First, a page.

According to the complaint, the alleged harassment to which the defendants subjected Minnie and Charles Fox forms the basis for the plaintiffs' intentional infliction of emotional distress claim. The allegations in the complaint, as well as Minnie Fox's deposition testimony, suggest that this harassment occurred not only at work, but also outside the workplace. Although state law claims for intentional infliction of emotional distress strictly based upon a defendant's exercise of CBA rights do not escape the preemptive force of section 301, see, e.g., Brown v. Southwestern Bell Tel. Co., 901 F.2d 1250, 1255-56 (5th Cir.1990); Beard, 893 F.2d at 122-23, such claims premised upon abusive behavior above and beyond the routine exercise of CBA rights are not preempted. See, e.g., Knafel v. Pepsi-Cola Bottlers of Akron, Inc., 899 F.2d 1473, 1483 (6th Cir.1990); O'Shea v. Detroit News, 887 F.2d 683, 687 (6th Cir.1989). In other words, to avoid section 301 preemption of an intentional infliction of emotional distress claim, the state tort must be " 'either unrelated to the employment discrimination or a function of the particularly abusive manner in which the discrimination is accomplished or threatened rather than a function of the actual or threatened discrimination itself.' " Beard, 893 F.2d at 123 (quoting Farmer v. United Bhd. of Carpenters, 430 U.S. 290, 305, 97 S.Ct. 1056, 1066, 51 L.Ed.2d 338 (1977)). Here, as in Knafel, Minnie Fox's "alleged emotional distress was not a result of her termination, but rather of the abuse she claims to have endured while employed." Knafel, 899 F.2d at 1483. Likewise, Charles Fox's claim relates to alleged abuse entirely divorced from conduct authorized or even contemplated by the CBA. Consequently, whether the defendants harassed the plaintiffs "so outrageously as to cause [them] emotional distress" is an issue that can be decided without interpreting the CBA. See Knafel, 899 F.2d at 1483. Thus, we AFFIRM the district court's ruling that the plaintiffs' cause of action for intentional infliction of emotional distress is not preempted.



The final state law cause of action subject to review on appeal--Charles Fox's loss of consortium claim--does not require independent section 301 preemption analysis. Under Ohio law, "[a] claim for loss of consortium is a derivative action, deriving from a spouse's claim for bodily injury." Tomlinson v. Skolnik, 44 Ohio St.3d 11, 14, 540 N.E.2d 716, 719 (1989). Because several of Minnie Fox's tort claims fall beyond the scope of section 301 preemption, her husband's cause of action for loss of consortium perforce is not preempted insofar as it relates to such viable state law claims. The district court's holding to this effect is AFFIRMED.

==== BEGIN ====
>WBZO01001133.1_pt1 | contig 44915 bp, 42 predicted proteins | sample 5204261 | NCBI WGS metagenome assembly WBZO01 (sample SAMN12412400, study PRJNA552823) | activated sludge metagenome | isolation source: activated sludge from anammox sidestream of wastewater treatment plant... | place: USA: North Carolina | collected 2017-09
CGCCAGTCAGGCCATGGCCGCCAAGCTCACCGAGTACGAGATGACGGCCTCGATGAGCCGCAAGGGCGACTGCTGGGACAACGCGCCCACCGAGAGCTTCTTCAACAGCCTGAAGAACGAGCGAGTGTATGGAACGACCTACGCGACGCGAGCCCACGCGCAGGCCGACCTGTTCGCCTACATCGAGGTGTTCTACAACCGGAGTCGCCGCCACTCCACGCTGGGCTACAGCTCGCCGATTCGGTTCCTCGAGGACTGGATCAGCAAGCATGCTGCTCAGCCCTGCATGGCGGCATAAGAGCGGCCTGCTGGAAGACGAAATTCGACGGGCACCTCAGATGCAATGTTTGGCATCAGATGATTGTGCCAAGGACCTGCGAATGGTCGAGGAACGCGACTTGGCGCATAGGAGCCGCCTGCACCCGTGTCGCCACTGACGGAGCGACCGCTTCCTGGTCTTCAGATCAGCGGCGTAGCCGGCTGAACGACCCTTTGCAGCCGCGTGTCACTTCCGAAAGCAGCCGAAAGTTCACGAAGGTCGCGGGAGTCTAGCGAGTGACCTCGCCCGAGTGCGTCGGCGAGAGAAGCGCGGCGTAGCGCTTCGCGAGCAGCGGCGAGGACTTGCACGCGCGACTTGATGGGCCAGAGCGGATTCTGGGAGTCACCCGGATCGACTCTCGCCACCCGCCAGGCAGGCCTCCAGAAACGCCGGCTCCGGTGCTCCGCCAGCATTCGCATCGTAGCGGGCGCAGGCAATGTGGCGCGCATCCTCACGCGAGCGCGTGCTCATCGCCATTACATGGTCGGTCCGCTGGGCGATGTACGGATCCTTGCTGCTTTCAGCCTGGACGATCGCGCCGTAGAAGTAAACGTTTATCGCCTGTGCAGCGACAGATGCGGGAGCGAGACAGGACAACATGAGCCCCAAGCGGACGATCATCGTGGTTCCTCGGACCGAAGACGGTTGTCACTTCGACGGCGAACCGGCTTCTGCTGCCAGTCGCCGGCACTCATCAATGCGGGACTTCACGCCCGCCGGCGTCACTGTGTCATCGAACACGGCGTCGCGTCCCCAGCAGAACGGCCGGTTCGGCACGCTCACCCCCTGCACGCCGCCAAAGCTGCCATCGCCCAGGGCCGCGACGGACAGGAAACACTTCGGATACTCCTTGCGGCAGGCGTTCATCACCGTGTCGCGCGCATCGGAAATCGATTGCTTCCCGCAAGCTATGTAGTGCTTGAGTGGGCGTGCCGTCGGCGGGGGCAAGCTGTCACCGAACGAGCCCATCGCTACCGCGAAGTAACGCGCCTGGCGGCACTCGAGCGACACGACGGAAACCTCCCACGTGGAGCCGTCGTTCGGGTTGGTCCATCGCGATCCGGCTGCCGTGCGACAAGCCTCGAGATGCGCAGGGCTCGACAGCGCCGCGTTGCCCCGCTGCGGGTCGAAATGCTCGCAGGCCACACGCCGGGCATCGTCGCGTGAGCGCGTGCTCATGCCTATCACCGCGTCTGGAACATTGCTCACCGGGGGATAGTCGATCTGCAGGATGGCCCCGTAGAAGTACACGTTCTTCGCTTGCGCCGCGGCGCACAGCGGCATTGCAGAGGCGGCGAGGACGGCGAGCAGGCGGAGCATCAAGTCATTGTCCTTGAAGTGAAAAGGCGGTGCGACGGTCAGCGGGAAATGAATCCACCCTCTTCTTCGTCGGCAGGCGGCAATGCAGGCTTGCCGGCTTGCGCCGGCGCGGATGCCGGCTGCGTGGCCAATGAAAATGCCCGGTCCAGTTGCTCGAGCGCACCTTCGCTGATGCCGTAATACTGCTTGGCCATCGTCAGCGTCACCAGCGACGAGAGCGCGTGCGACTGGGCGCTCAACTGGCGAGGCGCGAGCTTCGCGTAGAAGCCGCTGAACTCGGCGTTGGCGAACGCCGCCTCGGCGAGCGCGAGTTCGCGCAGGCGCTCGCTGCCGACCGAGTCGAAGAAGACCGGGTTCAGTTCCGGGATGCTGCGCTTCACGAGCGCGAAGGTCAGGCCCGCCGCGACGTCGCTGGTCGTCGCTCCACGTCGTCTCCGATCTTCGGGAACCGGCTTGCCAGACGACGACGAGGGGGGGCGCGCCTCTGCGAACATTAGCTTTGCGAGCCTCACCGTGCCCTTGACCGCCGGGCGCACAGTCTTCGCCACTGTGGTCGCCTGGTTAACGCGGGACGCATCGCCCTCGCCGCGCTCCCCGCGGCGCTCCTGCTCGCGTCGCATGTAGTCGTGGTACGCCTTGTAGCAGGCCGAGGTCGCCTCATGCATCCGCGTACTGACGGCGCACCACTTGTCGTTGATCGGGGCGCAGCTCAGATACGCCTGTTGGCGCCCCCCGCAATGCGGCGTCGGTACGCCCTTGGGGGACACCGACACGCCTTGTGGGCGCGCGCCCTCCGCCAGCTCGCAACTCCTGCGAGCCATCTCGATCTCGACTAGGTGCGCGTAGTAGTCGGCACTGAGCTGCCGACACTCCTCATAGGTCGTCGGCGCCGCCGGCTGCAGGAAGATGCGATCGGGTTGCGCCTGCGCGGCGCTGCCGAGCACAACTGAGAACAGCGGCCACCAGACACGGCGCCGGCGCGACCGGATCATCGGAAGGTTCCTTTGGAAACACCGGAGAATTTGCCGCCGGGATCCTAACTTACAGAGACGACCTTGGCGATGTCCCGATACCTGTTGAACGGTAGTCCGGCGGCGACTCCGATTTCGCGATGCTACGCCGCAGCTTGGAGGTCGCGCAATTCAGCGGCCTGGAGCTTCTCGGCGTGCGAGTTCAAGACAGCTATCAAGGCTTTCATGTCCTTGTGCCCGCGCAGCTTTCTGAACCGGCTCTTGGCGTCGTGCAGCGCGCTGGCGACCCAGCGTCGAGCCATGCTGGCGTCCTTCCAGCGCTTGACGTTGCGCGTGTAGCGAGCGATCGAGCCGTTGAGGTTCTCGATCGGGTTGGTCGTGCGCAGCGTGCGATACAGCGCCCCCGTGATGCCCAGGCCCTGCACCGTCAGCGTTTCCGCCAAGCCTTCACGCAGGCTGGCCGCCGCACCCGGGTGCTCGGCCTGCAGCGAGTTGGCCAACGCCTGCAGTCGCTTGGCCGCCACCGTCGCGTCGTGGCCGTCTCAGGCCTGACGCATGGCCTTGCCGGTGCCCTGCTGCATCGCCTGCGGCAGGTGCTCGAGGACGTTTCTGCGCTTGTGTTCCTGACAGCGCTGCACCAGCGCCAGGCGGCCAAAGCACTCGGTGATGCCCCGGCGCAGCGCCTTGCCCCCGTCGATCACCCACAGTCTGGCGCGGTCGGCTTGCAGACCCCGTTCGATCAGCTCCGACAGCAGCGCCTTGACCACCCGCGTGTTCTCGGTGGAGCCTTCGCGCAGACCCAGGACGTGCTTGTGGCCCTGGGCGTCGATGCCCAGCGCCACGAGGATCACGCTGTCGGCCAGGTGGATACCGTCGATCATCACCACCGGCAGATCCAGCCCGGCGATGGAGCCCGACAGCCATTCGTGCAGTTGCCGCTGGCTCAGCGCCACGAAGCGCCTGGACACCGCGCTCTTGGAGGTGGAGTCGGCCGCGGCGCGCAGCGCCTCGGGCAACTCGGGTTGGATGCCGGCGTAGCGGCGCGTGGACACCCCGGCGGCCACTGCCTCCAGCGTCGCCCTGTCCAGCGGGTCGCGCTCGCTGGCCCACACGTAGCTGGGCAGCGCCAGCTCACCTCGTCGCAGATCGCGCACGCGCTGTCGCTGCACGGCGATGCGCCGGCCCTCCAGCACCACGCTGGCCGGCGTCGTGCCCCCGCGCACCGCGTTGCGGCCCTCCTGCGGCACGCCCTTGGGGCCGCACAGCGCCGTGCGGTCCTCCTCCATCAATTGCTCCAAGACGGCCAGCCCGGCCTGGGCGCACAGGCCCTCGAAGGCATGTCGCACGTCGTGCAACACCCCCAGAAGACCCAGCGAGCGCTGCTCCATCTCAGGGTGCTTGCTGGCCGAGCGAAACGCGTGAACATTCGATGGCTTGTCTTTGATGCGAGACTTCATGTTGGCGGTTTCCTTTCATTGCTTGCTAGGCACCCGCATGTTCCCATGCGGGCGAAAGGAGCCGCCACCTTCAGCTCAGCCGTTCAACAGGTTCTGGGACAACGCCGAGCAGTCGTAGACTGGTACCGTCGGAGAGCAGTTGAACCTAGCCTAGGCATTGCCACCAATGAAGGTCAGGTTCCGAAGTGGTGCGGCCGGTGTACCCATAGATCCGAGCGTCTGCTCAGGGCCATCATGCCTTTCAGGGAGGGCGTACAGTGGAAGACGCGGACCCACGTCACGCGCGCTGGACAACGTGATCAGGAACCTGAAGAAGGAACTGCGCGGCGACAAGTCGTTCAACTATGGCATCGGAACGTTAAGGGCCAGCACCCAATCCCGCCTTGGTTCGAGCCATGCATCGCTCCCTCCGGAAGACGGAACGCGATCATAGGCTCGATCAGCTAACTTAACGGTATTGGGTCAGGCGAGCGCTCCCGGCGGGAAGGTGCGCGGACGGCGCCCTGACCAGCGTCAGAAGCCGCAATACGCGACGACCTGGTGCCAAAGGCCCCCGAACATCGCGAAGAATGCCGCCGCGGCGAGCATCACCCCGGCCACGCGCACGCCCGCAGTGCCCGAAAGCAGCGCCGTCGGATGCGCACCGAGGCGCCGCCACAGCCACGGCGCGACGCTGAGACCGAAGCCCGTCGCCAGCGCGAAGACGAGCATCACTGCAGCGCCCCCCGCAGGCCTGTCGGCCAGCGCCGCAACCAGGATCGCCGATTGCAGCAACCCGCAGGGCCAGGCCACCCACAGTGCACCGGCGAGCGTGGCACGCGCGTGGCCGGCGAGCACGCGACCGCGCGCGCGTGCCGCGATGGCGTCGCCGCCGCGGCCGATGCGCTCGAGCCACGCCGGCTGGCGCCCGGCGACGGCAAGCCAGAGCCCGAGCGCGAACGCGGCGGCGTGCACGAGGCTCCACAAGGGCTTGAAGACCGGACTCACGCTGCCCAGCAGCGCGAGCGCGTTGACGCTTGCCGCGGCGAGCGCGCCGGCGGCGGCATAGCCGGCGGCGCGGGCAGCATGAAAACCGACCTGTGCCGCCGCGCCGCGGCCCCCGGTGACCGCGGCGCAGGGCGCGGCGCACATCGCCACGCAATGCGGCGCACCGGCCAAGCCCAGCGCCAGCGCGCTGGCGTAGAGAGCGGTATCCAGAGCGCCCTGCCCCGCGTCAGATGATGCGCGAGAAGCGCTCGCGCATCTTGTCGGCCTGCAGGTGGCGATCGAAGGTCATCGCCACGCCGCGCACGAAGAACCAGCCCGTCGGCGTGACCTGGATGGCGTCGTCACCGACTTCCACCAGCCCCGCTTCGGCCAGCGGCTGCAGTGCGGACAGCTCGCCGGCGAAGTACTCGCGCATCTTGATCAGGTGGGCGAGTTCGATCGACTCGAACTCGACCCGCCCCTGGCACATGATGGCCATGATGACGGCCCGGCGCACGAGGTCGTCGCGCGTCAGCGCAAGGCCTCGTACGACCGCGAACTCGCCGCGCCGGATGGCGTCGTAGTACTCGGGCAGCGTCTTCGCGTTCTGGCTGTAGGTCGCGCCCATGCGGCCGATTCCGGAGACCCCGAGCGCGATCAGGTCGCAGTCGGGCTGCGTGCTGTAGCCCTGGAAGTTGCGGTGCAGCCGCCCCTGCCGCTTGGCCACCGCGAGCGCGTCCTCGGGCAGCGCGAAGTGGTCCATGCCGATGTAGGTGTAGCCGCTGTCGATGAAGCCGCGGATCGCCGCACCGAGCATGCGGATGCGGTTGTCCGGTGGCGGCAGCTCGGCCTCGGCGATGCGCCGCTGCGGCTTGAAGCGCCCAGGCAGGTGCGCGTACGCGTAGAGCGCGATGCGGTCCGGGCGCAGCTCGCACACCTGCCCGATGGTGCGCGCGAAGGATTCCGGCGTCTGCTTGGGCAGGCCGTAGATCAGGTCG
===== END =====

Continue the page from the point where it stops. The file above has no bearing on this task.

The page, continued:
Having established which of the plaintiffs' causes of action must be treated as section 301 claims, we must ascertain whether these section 301 claims are time-barred. In DelCostello v. International Bhd. of Teamsters, 462 U.S. 151, 103 S.Ct. 2281, 76 L.Ed.2d 476 (1983), the Supreme Court conclusively established that section 301 actions brought by individual employees are governed by the six-month statute of limitations borrowed from section 10(b) of the National Labor Relations Act, 29 U.S.C. Sec. 160(b). According to settled law in this circuit, a section 301 claim accrues " 'when the claimant discovers, or in the exercise of reasonable diligence should have discovered, the acts constituting the alleged violation.' " Chrysler Workers Ass'n v. Chrysler Corp., 834 F.2d 573, 581 (6th Cir.1987), cert. denied, 486 U.S. 1033, 108 S.Ct. 2017, 100 L.Ed.2d 604 (1988); Shapiro v. Cook United, Inc., 762 F.2d 49, 51 (6th Cir.1985). Because a section 301 claim "accrues against the company when it accrues against the union[,]" McCreedy v. Local Union No. 971, UAW, 809 F.2d 1232, 1236 (6th Cir.), reh'g denied, 818 F.2d 6 (6th Cir.1987), we must establish a single accrual date for each section 301 claim and then ascertain whether the plaintiffs filed suit within six months of that date.